Green is the central color at the year-round Sunday Farmers Market on old Ballard Avenue. Inaugurated in 1990, the market is one of Seattle's most popular. Here vendors supply a wide array of organic goods from Brussels sprouts to cherry strudel, goats' milk to lamb shanks, bath products to hemp fashions – in other words, everything from soap to nuts.

Ballard offers families a smorgasbord of activities and attractions on a walkable, open grid. Shilshole Beach and Golden Gardens Park, located on Seaview Avenue at the west end of the district, are popular picnic and play destinations. The Hiram Chittenden Locks at the other end of Seaview, at 32nd Avenue N.W., is one of Seattle's central tourist attractions. A new walking/running/riding path connects the two, offering beautiful views of Shilshole Bay Marina, Puget Sound and the Olympic Mountains. A walk with kids from Ballard's tip to tail – from the east end of N.W. Market Street to Shilshole at the west end – takes about 1.5 hours.

N.W. Market Street, the district's main drag, is a beltway of shops and restaurants of interest to kids and parents. For the best food bet, stop at the Hi-Life in the old Ballard Firehouse at 5425 Russell Ave. N.W., just off Market. Check out the great children's and young adult sections at The Secret Garden Bookstore. Me ‘n' Mom's Consignment Boutique, Gymboree, Stone Gardens rock-climbing gym and the independent Majestic Bay Theater cater to families. On classic, brick Ballard Avenue N.W., find the classy toy and clothing shop, Clover.

If your kids have outgrown pull toys, consider a visit to Sonic Boom on Market Street with its thousands of new and used CDs and albums. Sonic Boom is known for sudden in-store appearances by local and national artists such as Sleater-Kinney and Harvey Danger.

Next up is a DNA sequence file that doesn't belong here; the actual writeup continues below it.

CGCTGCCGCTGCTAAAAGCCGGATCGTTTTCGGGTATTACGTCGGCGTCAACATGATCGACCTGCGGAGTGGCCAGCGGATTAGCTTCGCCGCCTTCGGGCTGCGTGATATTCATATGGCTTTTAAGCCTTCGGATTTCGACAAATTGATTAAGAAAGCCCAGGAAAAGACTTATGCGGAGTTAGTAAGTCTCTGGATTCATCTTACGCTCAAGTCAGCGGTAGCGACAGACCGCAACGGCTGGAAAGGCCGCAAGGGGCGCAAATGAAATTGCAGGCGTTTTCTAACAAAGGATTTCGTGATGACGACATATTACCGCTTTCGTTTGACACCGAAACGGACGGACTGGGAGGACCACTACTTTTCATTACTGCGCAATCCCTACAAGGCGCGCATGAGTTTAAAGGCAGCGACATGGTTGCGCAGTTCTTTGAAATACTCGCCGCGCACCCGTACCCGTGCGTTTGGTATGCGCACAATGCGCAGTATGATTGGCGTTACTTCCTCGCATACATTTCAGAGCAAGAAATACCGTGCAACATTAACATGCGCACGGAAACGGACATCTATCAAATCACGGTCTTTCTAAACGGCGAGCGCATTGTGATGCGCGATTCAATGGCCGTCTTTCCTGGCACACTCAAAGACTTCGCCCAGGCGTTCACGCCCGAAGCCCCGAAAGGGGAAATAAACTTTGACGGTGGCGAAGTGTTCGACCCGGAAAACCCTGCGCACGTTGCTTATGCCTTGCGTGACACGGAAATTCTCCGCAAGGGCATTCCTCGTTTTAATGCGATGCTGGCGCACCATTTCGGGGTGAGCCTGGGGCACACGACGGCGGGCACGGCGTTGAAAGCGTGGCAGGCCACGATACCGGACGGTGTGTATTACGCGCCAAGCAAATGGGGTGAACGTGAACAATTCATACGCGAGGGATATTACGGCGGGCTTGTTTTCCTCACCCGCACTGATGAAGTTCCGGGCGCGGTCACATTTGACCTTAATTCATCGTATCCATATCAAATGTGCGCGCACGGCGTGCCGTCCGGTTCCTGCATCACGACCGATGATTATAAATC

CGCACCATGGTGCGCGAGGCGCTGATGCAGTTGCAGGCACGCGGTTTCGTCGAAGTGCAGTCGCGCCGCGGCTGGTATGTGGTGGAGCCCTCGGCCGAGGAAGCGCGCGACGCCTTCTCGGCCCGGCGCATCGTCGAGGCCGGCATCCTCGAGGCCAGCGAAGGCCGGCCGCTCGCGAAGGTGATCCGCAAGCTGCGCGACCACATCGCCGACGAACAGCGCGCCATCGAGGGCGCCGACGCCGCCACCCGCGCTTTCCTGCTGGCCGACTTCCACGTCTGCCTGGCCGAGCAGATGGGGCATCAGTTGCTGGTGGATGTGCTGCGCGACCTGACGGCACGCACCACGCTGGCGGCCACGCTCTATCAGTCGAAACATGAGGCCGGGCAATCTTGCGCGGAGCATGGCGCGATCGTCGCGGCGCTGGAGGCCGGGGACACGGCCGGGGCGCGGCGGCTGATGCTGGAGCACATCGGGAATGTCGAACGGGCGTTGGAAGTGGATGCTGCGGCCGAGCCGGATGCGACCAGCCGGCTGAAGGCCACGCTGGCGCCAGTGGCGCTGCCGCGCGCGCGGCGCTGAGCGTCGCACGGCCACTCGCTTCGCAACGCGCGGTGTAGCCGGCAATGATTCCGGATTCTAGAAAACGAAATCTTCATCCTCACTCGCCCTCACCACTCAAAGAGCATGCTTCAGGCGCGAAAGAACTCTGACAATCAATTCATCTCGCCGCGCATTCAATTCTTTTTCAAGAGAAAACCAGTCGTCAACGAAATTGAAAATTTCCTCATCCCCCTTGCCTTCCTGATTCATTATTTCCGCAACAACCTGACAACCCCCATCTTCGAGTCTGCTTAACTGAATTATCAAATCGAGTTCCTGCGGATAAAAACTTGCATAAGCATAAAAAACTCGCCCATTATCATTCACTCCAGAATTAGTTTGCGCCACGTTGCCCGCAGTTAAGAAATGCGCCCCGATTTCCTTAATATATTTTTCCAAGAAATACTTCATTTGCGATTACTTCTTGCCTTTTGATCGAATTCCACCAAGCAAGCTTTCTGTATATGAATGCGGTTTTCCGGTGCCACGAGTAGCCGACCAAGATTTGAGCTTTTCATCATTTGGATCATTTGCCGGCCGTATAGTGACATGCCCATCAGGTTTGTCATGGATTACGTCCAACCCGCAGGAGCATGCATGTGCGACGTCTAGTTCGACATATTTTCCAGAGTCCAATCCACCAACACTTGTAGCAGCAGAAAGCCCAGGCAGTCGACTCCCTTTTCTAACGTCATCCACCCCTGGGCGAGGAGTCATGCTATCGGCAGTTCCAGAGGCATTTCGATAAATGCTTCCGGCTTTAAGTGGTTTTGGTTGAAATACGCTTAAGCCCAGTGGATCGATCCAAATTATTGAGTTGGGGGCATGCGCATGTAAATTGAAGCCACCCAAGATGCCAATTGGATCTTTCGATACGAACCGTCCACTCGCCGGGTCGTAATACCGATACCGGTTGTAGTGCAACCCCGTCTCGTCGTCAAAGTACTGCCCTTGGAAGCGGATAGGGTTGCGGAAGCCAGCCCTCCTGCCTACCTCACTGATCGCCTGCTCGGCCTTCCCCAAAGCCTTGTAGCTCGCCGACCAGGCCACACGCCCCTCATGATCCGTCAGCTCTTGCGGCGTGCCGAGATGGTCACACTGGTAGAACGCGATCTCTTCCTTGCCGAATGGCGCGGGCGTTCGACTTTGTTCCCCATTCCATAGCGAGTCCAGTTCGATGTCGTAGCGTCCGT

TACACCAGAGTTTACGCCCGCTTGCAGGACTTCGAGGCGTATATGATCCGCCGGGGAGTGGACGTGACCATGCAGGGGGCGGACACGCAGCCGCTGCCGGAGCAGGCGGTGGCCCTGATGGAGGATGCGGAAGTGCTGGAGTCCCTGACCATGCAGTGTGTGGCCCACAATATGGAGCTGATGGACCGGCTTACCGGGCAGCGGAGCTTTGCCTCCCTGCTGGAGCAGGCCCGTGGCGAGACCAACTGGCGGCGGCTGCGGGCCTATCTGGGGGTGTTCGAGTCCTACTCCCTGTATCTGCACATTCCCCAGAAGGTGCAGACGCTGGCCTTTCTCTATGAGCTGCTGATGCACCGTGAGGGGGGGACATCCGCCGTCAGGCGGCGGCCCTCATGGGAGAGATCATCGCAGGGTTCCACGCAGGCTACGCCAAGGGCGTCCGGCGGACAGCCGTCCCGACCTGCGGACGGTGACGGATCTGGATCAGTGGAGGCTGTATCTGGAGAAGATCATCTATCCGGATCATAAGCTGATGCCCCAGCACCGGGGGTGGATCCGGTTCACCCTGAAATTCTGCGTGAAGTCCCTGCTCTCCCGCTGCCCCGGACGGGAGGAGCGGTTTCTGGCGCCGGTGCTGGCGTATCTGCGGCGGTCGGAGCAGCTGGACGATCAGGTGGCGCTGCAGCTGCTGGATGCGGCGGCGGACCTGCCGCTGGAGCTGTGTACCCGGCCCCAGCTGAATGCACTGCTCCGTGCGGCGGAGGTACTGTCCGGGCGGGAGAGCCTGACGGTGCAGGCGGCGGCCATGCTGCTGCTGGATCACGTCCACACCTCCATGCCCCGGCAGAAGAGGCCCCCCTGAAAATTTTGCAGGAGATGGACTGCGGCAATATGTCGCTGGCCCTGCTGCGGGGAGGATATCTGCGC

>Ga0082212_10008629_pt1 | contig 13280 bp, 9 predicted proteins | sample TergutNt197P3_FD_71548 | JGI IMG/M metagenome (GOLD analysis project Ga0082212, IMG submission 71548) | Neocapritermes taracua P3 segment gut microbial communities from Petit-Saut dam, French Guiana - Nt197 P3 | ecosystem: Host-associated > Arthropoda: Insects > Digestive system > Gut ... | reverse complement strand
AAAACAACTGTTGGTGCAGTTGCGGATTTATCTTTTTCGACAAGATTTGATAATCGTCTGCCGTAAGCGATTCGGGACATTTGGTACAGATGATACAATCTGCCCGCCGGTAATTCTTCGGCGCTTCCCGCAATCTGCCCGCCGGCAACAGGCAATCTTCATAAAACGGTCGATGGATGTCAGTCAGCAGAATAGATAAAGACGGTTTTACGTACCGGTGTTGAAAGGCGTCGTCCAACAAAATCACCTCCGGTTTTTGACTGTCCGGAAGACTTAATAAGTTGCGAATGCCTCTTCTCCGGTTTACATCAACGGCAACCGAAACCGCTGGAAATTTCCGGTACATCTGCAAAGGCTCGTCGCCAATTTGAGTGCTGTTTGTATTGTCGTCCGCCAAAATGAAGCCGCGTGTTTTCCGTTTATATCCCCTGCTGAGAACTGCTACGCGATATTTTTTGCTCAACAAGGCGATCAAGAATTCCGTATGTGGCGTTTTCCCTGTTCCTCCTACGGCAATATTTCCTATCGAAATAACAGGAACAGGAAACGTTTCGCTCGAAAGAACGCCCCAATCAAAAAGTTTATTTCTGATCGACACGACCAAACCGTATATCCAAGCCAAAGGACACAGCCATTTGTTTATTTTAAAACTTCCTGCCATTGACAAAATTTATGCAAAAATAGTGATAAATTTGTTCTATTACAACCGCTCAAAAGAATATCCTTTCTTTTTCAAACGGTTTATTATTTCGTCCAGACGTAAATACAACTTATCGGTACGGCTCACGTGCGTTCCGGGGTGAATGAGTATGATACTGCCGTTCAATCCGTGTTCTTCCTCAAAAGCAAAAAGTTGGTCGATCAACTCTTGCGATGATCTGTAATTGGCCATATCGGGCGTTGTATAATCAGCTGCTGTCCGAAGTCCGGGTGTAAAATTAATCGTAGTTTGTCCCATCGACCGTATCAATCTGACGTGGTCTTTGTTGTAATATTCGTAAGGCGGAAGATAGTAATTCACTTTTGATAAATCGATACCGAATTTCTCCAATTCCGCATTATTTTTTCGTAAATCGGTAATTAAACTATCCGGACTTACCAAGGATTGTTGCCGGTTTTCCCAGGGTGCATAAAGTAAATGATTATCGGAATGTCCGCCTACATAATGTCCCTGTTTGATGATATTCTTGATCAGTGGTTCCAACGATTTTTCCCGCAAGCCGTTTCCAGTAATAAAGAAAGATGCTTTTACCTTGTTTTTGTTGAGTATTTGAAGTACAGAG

Community Spirit

The heart of Ballard is community – residents are outspoken and activist.

The purchase of the new park space, pushed by the local parks and habitat preservation organization Groundswell N.W. (www.groundswellnw.org), exemplifies the region's community action orientation. And where else in the world would you find local residents scrambling to save an old Denny's restaurant?

When the 25-year-old diner, located on the corner of Market Street and 15th Avenue, was sold to a developer and slated for demolition to make way for more condos this year, residents stood up. They pushed the Landmark Preservation Board to declare the location an historic landmark, tying up the project in a lengthy legal battle.

Local activists had less impact on the decision to close Sunset Bowl in 2009, also on NW Market Street. The big, brightly colored alley closed at the end of April, to the chagrin of avid bowlers and local families. Still, a handful of residents have organized a petition drive to save Sunset Bowl, and there is now talk that the developers may include a bowling center in the residential-retail complex they have planned for the site.

You might say that the civic spirit in Ballard is linked to janteloven, a Scandinavian ideal about equality and participation in community. The heart of janteloven is that "there should be no tall poppies." In other words, no one person should stand out as better than another.

In a neighborhood where residents old and young get involved to save Denny's and build a skateboard park smack in the middle of retail zone, there are indeed "no tall poppies."


Cheryl Murfin is a Seattle-based freelance writer.